With all due respect to that masterpiece of perfection, Michael Winterbottom’s adaptation of Thompson’s The Killer Inside Me, while retaining all the primary elements of its predecessor, is far more severe, brutal, scathing, and unrelentingly bleak than a kid-friendly family romp (in comparison, of course) like The Grifters could ever be.
Casey Affleck stars as a small-town sheriff whose affability all-too-easily masks the fact that he is a brutal and psychotic murderer who primarily targets the unlucky women who fall in love him. After that rom-com set-up, things get REALLY dark.
The Killer Inside Me is a painful, unrelenting, and uncompromising film. It’s as unsettling as it is compulsively watchable, and its success relies as much on its audacious and assured filmmaking as it does on Affleck’s performance.
Affleck doesn’t play his extreme sicko role like a villain, he plays it like a detached spectator who watches himself squirm out of being caught for his atrocities from above (and only appears to be in his own skin when he’s actually committing them). He can’t help what he is or what he does, and he’s oddly at peace with accepting it. The maturity, skill, and restraint it took from Affleck to create such an ultimately terrifying role is as shocking and impressive as the film itself.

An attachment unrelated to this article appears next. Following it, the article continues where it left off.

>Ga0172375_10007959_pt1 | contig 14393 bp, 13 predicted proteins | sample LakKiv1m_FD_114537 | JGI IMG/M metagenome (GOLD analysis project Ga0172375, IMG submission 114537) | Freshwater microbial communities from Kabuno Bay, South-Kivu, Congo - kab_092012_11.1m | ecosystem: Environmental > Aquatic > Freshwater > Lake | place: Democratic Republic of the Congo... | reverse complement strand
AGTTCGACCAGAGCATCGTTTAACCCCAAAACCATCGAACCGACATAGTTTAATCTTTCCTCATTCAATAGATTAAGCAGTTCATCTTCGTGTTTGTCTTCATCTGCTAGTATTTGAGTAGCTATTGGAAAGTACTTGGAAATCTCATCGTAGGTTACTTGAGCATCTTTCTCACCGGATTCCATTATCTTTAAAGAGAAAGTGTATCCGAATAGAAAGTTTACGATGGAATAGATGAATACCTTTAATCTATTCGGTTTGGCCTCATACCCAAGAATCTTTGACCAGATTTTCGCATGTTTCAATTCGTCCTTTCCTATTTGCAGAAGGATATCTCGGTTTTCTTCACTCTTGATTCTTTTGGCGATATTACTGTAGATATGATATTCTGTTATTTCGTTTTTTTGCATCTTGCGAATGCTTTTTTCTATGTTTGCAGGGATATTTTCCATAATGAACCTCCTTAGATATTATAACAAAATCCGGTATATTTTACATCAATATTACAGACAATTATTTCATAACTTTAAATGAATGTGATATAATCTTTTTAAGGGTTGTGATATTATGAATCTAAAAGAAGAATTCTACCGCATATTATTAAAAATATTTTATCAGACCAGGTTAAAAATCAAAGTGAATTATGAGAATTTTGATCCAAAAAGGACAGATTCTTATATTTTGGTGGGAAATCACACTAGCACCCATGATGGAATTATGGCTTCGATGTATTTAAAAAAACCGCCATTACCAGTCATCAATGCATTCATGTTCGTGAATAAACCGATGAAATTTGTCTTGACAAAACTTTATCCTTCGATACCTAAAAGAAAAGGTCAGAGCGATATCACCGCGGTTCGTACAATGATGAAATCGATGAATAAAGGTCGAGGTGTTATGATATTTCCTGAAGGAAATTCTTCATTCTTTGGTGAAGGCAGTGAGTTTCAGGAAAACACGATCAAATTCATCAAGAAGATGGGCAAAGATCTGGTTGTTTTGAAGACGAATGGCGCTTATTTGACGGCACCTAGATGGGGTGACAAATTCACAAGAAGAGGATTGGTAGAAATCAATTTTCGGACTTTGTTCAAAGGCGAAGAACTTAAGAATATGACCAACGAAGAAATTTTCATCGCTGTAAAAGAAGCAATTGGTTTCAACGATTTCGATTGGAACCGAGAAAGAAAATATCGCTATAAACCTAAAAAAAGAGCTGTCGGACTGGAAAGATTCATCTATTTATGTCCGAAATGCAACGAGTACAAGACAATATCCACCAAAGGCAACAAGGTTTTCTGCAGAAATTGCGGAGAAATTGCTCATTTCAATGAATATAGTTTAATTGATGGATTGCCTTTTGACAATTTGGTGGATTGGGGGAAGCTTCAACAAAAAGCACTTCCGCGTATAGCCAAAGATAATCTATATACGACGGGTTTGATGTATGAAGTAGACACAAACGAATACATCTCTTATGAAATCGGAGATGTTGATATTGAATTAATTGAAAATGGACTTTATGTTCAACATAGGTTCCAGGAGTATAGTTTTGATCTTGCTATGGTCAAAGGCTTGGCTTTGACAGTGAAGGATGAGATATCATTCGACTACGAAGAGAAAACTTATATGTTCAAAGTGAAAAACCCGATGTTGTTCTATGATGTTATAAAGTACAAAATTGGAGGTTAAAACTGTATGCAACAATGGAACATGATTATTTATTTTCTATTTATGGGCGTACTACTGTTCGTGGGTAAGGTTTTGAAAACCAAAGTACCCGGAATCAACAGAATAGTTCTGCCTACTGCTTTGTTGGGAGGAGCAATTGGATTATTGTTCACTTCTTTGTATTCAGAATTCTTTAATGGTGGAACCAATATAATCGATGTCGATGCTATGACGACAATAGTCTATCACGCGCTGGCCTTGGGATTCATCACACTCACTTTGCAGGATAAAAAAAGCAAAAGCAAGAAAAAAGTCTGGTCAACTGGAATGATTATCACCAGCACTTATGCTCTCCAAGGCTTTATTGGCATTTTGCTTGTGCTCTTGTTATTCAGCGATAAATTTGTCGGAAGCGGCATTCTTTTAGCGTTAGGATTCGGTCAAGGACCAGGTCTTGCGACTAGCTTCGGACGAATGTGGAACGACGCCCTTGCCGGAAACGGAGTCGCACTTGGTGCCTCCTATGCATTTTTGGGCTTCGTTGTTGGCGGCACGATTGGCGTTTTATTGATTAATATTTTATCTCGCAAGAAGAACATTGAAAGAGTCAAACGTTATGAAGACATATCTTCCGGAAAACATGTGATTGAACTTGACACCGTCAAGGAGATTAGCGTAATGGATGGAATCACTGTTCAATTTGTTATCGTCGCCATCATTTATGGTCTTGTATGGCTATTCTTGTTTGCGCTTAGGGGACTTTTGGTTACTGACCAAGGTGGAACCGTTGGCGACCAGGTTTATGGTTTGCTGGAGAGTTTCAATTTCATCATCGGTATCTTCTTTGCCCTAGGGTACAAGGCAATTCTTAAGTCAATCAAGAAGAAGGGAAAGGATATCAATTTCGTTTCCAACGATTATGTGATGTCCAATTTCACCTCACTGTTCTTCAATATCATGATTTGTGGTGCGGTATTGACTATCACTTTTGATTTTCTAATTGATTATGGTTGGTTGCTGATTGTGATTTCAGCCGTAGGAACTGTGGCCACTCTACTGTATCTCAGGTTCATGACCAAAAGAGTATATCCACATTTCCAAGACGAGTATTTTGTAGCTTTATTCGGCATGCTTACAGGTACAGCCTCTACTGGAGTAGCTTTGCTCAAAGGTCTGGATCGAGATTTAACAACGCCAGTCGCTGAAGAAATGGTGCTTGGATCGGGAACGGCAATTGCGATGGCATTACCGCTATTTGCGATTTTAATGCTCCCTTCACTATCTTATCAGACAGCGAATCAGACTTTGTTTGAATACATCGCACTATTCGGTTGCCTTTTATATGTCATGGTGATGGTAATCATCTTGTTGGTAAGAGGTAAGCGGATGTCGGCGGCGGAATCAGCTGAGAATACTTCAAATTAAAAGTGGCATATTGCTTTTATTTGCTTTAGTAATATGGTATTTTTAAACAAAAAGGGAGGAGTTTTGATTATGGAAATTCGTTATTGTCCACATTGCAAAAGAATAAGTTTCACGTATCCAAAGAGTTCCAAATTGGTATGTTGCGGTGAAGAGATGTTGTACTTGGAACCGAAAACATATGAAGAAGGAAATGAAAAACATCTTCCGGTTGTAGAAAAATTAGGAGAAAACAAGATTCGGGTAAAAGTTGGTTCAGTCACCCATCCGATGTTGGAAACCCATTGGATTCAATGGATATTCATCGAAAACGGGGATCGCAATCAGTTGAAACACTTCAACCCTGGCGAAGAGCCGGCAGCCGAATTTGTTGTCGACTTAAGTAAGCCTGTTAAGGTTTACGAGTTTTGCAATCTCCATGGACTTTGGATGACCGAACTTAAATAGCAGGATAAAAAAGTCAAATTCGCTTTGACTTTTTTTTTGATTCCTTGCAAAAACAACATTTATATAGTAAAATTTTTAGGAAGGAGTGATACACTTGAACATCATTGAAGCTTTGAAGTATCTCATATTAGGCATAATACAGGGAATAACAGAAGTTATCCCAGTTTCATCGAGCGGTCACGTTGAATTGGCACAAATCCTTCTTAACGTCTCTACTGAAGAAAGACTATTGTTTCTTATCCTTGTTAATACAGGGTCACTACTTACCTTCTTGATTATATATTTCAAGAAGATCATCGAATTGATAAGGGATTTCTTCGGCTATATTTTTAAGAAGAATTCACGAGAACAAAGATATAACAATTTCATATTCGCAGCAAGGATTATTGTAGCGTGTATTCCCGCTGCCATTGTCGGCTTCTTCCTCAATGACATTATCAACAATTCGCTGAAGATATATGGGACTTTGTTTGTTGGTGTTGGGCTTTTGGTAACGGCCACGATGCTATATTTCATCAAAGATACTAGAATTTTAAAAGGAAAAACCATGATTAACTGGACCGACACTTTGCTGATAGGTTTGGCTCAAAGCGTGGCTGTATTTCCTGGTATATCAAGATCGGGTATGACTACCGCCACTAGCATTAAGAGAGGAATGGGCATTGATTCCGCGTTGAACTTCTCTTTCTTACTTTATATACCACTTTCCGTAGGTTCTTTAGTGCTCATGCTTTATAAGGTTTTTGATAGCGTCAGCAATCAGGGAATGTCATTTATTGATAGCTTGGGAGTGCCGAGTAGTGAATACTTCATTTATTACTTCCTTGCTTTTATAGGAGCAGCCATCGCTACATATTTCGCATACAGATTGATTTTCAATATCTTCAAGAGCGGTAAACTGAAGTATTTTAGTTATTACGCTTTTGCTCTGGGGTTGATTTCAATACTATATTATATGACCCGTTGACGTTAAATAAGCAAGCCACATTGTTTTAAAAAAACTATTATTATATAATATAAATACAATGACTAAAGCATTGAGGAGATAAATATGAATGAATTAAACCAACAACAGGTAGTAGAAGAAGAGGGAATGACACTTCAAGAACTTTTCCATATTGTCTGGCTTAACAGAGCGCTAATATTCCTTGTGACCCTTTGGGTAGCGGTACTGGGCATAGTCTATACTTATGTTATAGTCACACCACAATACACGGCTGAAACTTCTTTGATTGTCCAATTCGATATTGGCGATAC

4,5. Much Ado About Nothing (2012), and In Your Eyes (2014)
Joss Whedon knows who he is as a writer and a filmmaker. He also understands that working in Hollywood is working in a business, and that not every project which will steal his time and energy can be one hundred percent his baby. That is why the creative genius behind Buffy, The Vampire Slayer, Firefly, and Dr. Horrible’s Sing-Along Blog (to name a few), has been putting all his stock in Marvel lately. In case you just woke up from a coma, his major efforts of the last few years have been 2012’s The Avengers and 2015’s sequel, The Avengers: The Age of Ultron.
While both these films are fully entertaining and have touches here and there that could be considered “Whedonesque”, there is something sadly impersonal and slightly beneath him to these two major blockbusters.